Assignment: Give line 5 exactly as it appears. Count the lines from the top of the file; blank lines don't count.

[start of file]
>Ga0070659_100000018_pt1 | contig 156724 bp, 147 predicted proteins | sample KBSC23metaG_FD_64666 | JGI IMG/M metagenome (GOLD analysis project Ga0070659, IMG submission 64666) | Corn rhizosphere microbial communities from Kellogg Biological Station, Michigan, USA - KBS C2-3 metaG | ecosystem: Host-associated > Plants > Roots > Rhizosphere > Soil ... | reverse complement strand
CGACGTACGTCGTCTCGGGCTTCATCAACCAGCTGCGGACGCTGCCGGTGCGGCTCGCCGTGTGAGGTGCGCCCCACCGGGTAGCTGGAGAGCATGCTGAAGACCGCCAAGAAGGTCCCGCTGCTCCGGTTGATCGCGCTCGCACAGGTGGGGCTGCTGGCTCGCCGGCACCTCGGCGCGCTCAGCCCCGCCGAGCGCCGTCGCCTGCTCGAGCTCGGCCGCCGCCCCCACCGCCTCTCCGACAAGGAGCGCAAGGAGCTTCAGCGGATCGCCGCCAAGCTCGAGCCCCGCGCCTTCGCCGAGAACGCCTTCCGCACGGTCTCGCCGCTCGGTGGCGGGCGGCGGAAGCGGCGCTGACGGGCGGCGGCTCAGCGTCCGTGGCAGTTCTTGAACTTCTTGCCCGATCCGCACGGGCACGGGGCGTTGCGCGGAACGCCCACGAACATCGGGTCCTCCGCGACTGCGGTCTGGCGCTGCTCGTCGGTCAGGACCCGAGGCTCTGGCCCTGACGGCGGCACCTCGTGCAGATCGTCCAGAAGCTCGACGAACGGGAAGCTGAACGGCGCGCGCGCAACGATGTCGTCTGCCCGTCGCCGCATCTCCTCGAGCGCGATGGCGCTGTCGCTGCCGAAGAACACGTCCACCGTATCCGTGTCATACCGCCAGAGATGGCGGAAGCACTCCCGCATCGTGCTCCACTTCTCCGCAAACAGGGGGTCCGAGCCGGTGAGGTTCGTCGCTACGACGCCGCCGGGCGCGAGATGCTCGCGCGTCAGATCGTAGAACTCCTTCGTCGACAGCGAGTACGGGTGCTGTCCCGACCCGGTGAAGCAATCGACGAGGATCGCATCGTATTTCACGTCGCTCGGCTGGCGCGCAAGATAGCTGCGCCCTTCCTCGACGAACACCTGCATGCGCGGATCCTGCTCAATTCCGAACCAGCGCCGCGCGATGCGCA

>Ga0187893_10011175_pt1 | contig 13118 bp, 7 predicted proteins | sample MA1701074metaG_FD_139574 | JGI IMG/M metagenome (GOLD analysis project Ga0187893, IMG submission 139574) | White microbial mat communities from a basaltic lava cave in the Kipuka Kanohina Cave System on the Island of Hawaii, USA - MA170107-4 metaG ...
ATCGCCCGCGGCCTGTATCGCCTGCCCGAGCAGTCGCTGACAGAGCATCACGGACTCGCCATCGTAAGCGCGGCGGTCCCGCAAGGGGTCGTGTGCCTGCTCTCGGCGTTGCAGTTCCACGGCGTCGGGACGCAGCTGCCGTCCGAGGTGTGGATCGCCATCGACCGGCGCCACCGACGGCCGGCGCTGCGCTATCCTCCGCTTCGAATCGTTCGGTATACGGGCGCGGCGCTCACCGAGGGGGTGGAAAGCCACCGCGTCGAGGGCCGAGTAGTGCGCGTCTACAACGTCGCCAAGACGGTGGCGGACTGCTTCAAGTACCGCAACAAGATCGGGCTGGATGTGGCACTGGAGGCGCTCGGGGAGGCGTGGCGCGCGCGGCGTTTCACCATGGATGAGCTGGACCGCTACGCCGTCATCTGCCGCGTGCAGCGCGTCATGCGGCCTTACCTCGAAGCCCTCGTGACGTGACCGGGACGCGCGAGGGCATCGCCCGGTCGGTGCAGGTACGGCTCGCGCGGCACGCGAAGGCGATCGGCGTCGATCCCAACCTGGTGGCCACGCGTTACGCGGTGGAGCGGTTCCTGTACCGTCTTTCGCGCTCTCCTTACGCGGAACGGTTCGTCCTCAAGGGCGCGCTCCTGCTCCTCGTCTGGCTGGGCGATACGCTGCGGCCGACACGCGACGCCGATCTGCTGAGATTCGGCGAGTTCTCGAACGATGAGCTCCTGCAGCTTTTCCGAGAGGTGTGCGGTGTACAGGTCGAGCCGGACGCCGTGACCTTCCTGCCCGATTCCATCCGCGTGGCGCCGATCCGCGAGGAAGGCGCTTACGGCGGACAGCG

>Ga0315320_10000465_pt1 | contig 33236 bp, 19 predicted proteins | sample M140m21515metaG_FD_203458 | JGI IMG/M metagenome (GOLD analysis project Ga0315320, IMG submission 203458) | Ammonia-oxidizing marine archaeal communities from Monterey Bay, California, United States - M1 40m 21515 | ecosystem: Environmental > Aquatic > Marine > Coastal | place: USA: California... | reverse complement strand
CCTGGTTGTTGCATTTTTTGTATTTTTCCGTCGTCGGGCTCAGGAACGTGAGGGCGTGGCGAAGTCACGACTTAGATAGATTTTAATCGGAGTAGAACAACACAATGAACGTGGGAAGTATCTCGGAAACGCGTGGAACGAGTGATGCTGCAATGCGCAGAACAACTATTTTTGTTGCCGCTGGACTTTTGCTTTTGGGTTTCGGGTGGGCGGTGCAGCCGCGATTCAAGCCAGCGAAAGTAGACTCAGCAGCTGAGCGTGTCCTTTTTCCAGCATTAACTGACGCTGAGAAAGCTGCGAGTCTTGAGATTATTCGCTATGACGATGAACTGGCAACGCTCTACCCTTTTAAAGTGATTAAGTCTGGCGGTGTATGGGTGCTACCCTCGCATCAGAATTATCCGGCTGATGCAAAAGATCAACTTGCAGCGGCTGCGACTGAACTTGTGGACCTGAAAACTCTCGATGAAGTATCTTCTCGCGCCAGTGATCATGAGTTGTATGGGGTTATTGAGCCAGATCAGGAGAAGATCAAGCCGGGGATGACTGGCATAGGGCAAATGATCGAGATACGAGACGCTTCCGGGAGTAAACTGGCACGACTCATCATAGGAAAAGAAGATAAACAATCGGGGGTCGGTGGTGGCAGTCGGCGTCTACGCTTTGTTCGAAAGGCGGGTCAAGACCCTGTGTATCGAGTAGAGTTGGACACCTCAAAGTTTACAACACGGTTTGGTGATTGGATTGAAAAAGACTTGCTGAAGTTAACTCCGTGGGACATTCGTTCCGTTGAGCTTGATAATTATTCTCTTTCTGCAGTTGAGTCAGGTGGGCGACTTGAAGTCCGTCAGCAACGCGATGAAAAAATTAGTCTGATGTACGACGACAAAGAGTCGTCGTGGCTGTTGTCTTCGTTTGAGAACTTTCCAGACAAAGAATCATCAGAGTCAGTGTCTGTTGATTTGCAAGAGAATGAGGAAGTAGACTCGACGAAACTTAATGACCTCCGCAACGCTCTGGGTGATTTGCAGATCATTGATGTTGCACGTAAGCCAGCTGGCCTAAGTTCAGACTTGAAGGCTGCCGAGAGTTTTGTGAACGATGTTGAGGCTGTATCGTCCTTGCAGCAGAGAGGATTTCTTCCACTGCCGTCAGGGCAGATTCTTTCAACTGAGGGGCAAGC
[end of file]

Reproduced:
>Ga0315320_10000465_pt1 | contig 33236 bp, 19 predicted proteins | sample M140m21515metaG_FD_203458 | JGI IMG/M metagenome (GOLD analysis project Ga0315320, IMG submission 203458) | Ammonia-oxidizing marine archaeal communities from Monterey Bay, California, United States - M1 40m 21515 | ecosystem: Environmental > Aquatic > Marine > Coastal | place: USA: California... | reverse complement strand